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From plastered skulls to palliative care: what the past can teach us about dealing with death.

Buster, Lindsey and Croucher, Karina and Dayes, Jennie and Green, Laura and Faull, Christina (2018) From plastered skulls to palliative care: what the past can teach us about dealing with death. AP : Online Journal in Public Archaeology, 3. pp. 249-276. ISSN 2171-6315

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Abstract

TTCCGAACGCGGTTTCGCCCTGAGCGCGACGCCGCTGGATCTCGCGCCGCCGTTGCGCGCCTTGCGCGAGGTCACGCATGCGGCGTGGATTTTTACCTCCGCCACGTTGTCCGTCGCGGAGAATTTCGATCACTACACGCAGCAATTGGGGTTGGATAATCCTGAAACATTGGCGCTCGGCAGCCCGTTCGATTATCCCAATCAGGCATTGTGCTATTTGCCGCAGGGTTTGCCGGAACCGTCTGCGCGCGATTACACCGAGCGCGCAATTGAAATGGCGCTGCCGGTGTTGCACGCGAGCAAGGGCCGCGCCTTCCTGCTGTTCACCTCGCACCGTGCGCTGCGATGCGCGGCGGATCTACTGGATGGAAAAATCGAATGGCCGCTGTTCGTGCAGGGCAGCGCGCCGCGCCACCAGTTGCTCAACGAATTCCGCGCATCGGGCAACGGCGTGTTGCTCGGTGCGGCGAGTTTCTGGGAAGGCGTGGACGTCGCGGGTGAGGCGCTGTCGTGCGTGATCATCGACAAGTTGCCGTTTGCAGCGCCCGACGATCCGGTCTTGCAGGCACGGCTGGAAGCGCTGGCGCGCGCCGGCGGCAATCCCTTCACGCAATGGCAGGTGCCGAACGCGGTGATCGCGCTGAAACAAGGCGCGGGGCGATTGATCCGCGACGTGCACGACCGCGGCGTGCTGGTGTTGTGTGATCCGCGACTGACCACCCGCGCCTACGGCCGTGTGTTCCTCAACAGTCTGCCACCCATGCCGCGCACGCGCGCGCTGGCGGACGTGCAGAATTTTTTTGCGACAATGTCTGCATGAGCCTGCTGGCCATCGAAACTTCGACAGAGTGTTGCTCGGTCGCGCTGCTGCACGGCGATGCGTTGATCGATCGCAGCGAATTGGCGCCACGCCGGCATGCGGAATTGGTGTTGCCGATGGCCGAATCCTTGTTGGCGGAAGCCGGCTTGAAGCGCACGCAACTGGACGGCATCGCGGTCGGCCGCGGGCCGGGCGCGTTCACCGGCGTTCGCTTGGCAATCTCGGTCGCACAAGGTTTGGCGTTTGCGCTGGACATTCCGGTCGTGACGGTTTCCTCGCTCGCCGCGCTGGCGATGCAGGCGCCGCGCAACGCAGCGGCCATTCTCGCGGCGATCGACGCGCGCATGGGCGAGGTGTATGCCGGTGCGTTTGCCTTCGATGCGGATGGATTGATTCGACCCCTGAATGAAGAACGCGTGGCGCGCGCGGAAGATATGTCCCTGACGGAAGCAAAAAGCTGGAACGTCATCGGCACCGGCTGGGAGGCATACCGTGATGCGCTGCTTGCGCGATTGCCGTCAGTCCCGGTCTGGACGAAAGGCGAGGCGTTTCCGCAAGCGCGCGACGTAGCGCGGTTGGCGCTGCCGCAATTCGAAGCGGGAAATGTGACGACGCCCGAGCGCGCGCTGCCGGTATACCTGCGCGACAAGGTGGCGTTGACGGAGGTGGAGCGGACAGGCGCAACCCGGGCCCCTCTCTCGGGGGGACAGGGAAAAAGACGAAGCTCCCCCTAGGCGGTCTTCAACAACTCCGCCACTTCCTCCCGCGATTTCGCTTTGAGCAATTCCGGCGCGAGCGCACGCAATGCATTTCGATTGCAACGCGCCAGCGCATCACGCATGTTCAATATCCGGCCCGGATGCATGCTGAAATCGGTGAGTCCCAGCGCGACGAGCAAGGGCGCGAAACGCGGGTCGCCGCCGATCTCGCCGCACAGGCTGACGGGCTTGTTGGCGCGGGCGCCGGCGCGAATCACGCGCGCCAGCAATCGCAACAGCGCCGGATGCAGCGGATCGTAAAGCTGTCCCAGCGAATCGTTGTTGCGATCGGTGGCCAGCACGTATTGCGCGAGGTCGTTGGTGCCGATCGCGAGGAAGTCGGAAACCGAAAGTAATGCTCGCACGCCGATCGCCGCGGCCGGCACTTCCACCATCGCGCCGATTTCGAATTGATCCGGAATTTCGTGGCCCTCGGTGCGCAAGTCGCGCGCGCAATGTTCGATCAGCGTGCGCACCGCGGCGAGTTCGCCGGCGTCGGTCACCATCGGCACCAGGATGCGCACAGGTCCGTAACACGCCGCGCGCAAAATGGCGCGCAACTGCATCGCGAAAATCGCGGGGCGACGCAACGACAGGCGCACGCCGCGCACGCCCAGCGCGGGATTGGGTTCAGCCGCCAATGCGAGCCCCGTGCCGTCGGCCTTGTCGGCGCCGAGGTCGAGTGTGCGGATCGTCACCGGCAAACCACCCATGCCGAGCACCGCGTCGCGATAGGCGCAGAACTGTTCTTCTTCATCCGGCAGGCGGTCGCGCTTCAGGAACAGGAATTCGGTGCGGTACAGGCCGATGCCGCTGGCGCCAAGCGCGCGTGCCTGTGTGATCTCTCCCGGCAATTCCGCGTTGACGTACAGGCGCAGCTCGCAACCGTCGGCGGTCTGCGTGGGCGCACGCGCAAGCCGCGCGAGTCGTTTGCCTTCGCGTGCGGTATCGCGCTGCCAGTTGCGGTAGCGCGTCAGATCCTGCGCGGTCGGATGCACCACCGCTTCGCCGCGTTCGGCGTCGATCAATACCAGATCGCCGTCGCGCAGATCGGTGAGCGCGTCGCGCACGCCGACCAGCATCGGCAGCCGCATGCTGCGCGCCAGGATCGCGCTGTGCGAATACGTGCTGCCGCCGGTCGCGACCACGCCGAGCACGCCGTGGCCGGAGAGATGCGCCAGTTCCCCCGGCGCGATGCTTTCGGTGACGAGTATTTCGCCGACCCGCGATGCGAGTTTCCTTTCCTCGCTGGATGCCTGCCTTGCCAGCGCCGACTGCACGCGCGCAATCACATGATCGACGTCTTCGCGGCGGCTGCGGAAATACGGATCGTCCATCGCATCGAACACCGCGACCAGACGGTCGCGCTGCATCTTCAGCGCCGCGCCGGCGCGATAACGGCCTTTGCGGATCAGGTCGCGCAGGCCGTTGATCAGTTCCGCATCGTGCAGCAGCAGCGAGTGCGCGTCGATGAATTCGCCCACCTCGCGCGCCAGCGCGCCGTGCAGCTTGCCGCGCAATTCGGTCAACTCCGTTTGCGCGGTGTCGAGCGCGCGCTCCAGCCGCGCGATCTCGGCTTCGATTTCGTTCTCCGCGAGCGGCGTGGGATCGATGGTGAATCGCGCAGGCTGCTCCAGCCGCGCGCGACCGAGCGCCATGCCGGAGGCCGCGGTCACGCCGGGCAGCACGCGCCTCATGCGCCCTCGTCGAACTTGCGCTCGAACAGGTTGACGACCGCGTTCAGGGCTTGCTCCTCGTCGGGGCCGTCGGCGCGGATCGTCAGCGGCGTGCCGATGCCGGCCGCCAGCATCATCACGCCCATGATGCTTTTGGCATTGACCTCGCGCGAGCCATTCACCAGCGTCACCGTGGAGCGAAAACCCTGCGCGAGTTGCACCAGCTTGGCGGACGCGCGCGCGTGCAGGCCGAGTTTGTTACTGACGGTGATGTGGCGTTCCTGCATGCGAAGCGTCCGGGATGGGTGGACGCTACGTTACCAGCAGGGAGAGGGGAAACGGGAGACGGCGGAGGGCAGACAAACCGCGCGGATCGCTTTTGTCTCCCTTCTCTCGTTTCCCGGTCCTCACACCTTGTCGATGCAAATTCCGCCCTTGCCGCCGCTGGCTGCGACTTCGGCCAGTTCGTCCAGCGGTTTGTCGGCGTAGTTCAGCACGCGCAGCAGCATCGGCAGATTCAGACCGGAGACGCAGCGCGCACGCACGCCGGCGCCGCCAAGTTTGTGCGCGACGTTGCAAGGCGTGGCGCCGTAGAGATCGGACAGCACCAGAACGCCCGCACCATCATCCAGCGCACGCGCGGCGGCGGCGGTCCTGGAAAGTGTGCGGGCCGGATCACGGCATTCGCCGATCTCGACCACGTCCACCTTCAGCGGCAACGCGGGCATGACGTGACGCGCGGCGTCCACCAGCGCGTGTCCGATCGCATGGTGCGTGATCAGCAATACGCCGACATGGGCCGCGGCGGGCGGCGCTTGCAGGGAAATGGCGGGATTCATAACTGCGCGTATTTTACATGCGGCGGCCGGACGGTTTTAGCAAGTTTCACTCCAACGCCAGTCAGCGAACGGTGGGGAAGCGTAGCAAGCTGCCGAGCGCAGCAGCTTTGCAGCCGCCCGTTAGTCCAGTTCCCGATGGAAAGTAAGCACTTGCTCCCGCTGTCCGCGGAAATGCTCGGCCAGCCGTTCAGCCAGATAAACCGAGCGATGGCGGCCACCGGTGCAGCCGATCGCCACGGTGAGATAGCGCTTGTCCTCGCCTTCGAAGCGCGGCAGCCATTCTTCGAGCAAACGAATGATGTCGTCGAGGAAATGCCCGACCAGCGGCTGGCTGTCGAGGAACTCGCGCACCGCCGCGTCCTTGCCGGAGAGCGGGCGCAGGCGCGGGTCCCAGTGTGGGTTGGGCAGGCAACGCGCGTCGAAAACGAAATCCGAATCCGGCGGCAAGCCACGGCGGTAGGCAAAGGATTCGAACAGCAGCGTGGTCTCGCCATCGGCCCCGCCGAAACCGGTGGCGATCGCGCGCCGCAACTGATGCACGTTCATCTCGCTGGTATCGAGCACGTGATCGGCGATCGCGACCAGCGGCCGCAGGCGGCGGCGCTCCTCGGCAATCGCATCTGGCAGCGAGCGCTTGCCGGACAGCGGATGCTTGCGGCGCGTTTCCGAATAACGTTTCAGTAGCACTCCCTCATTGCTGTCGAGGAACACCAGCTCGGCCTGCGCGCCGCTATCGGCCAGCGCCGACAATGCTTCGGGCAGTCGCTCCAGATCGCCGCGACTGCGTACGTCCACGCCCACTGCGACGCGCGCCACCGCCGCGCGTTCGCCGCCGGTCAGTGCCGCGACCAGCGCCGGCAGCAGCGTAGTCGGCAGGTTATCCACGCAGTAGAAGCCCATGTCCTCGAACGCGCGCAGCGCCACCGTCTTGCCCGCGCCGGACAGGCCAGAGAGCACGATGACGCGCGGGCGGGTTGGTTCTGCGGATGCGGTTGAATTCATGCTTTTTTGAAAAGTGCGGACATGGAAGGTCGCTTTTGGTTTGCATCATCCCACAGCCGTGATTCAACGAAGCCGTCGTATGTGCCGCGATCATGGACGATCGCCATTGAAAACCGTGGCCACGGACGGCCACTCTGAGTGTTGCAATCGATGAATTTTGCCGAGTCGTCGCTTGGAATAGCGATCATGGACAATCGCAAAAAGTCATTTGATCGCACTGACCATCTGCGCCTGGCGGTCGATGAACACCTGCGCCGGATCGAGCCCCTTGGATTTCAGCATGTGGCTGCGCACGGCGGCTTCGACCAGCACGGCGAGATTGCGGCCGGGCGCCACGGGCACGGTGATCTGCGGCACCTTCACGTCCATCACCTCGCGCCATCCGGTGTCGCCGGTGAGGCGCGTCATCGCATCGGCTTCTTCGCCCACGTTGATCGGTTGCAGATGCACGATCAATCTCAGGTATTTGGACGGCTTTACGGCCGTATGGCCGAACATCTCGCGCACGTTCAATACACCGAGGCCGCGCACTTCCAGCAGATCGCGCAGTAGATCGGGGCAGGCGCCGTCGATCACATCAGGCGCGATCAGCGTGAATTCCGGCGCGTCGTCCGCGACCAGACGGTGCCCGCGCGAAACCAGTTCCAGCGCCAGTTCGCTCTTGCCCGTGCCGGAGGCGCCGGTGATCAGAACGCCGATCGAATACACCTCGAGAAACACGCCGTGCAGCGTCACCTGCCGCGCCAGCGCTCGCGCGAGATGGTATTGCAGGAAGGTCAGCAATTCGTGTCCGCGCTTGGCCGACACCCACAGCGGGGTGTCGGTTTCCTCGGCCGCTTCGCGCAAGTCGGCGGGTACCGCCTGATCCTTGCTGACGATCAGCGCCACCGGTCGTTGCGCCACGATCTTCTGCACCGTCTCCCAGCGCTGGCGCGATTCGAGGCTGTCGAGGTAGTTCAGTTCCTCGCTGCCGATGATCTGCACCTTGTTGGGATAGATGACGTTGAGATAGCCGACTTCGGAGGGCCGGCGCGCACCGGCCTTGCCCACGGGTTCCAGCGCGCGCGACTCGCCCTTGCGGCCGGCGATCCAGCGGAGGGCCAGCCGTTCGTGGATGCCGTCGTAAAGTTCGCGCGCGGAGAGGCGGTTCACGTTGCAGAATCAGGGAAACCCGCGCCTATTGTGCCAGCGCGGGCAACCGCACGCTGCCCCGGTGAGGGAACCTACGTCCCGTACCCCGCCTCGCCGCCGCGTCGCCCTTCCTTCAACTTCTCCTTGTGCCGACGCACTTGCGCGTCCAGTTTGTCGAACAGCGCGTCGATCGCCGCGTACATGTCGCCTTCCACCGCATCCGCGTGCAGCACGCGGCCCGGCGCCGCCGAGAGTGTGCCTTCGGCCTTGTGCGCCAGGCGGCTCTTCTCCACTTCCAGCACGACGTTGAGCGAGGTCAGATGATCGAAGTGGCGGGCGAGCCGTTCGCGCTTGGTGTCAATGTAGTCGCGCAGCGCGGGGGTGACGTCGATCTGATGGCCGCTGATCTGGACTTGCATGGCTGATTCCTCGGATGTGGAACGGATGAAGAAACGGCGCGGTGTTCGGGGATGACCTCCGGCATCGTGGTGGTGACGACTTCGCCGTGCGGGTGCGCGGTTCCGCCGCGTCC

Modern, advanced healthcare detects and monitors long-term and life-limiting illness more comprehensively than ever before. However, death is now often considered medical failure, and is a virtually taboo topic of conversation in daily life. At a time when the societal relevance of archaeology is under scrutiny more than ever before, the AHRC-funded Continuing Bonds Project – a collaboration between archaeology and palliative care – explores the potential of the past to promote discussion. Not only does archaeology illuminate the diversity of practice surrounding death, the past provides a safe, distanced platform for considering death, dying and bereavement today. Through archaeological and ethnographic case studies, health and social care professionals and students consider topics such as place, choice and identity, in both personal and professional life. This article examines participant responses to a variety of archaeological material and presents post-workshop reflections which demonstrate the success of archaeology in opening up conversations and increasing confidence in discussing this most enduring and problematic of life events.

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